Looking to invest in the domain space, but can’t find any good domains for sale? How about buying stock in a company that owns over 600,000 domains, but also monetizes millions of domains and has auctioned millions of dollars in domains? How about buying shares of Oversee.net ?
Up until recently you couldn’t buy these privately held shares, unless of course you wanted to dump millions of dollars in to the company, and even that could prove difficult. Thanks to new sites like SharesPost.com you now can buy shares of many private companies like Facebook, Twitter, and now Oversee.net.
SharesPost currently has a few blocks of Oversee.net stock for sale with a per share price of $7.35. The smallest block of shares available is 4,200 and priced at $30,870. You’ll need to sign-up to see the current offerings. (SharesPost requested that we take down the screen-shots of the current offerings)
The sale of these shares are subject to a few conditions such as first rights of refusal, a co-sale agreement and subject to company share-holders agreement. We’ve been told that some of these shares are shares of long-time employees who are looking to take a little money off the table.
Interestingly, SharesPost includes an “implied valuation” of Oversee based on the estimated number of fully-diluted shares and the listed share price. This number is just an estimate but it’s an interesting number. It puts the valuation of Oversee.net at over $1.1 Billion.
SharesPost lists the description of the company as:
Oversee.net is a domain parking and lead generation company founded in 2001. The company owns one of the largest portfolios of domain names in the world. The company’s unique optimized technology connects consumers and advertisers with highly relevant advertisements. Oversee also serves as a primary and secondary marketplace for domain names.
Oversee’s revenues are reportedly more than $200 million per year. Headquartered in Los Angeles, the company has reportedly not taken any outside funding.
It looks like SharesPost has some outdated info as the description states Oversee has not taken outside funding, when most know and it has been publicly reported that they received $150 million from Oak Hill Capital Partners. It’s worth noting that Oak Hill, founded by oil-man billionaire Robert Bass, has invested in some of the world’s largest companies. Maybe “going along for the ride” and owning shares along with one of America’s wealthiest men might be something worth looking into.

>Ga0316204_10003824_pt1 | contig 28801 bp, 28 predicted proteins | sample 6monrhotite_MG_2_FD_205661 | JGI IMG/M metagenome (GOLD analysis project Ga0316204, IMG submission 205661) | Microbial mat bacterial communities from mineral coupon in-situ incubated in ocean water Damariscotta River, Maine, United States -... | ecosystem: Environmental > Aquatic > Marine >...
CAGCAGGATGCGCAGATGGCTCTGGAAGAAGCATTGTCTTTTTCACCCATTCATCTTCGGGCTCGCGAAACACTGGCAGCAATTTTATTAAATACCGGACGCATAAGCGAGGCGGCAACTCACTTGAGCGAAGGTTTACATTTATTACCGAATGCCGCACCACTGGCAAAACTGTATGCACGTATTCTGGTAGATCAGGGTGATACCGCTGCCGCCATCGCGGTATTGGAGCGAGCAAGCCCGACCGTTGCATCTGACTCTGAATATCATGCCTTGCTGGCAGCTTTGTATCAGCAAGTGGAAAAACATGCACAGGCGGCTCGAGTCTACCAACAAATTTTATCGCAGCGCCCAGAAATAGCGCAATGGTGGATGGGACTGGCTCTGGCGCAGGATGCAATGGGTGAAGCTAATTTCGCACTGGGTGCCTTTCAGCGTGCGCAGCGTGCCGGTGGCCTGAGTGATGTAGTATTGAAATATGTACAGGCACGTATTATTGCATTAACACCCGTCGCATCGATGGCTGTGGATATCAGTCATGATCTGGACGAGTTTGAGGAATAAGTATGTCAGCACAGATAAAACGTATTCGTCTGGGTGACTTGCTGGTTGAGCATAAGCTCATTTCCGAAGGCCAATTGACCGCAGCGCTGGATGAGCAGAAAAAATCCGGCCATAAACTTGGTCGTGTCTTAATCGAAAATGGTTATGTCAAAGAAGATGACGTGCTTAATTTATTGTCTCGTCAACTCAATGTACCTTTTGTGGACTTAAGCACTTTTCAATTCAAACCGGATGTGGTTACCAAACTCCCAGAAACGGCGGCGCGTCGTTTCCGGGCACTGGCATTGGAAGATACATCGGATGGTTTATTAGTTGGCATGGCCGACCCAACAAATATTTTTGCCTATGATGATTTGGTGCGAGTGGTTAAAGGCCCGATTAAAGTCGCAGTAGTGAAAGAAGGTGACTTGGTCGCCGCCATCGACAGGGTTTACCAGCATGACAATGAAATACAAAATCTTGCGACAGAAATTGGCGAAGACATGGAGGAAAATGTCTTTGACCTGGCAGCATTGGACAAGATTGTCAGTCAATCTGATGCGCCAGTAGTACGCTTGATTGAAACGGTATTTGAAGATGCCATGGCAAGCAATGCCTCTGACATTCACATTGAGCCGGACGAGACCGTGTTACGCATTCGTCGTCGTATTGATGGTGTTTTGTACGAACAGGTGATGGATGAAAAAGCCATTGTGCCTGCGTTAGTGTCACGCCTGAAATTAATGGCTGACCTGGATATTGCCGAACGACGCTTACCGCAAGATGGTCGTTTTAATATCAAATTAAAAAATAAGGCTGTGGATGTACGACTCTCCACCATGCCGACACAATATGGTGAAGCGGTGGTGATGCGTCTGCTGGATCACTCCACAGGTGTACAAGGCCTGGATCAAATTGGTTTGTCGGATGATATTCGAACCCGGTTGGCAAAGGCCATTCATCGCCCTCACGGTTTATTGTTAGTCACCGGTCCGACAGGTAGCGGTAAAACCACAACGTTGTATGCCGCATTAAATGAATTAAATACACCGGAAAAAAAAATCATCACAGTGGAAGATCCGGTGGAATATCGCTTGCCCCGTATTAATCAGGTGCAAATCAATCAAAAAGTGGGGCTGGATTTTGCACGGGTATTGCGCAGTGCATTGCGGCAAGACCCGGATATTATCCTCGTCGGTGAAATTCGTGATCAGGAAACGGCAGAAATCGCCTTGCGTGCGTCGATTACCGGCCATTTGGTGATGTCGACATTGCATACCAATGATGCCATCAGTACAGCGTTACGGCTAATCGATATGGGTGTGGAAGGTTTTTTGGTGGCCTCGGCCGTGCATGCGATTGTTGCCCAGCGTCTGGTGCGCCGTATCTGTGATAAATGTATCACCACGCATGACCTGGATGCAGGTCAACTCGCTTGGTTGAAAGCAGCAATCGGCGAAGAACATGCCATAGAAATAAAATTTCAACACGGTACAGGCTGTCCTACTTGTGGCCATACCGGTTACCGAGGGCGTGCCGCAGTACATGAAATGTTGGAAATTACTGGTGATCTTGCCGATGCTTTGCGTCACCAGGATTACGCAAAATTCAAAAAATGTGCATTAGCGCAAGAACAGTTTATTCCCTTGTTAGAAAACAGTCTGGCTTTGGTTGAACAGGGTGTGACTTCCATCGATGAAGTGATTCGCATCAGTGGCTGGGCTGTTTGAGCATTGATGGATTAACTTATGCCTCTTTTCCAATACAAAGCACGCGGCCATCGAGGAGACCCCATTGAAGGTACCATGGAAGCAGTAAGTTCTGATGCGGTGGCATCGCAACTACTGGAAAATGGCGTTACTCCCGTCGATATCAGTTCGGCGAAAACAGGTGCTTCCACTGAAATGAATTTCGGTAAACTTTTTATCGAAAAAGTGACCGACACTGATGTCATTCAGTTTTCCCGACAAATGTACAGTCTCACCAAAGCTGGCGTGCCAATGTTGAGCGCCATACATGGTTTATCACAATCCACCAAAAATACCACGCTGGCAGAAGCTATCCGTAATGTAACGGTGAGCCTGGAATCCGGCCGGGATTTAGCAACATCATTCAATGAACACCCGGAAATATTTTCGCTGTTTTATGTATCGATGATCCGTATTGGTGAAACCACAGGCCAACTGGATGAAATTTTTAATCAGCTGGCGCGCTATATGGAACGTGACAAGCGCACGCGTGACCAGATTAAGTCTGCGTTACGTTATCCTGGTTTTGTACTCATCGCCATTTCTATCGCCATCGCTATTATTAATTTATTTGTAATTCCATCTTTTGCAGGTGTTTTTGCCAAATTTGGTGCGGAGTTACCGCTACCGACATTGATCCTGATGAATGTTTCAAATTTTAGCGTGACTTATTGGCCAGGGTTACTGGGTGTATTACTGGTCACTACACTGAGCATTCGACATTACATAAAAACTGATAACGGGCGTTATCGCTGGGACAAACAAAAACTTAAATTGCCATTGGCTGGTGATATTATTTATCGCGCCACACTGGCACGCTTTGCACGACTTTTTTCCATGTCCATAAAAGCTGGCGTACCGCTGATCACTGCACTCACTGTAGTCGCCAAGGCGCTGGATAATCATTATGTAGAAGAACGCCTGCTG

Something domainers who are heavily entrenched in the domain business may want to think about when owning these shares is that share owners often have information rights. Insight into a $200 million domain company backed by big private equity could be valuable to any domainer in terms of providing valuable insight into how to run their own business.
Regardless, Oversee is a behemoth company with a portfolio of over 600,000 domains and runs, among other ventures, domain name registrar Moniker.com, domain auction house SnapNames.com, the DomainFest Global conference. They are probably best known for creating the PPC company DomainSponsor.com in 2001. If you are a believer in the domain space and think that there is long-term value in a domain portfolio or simply find value in a company reportedly generating over $200 million a year in revenue, this could be a great investment opportunity.
If you want to invest in a company in the domain space, there are other opportunities and there may be more on the horizon. Marchex and LiveCurrent are traded but they haven’t weathered the recent market climate well. There’s also Tucows, which was recently mentioned on another blog as a “value investment”. Photon Group which now owns Dark Blue Sea is publicly trade in Australia . Demand Media is also exploring a public offering and even registrar giant Godaddy.com explored the IPO possibility a few years ago. Maybe even more shares of other private domain name companies will start popping up on sites like this.
For disclosure purposes, I do not own shares in any of the mentioned companies, but I am giving serious consideration to investing more in to the companies that dominate the domain space.
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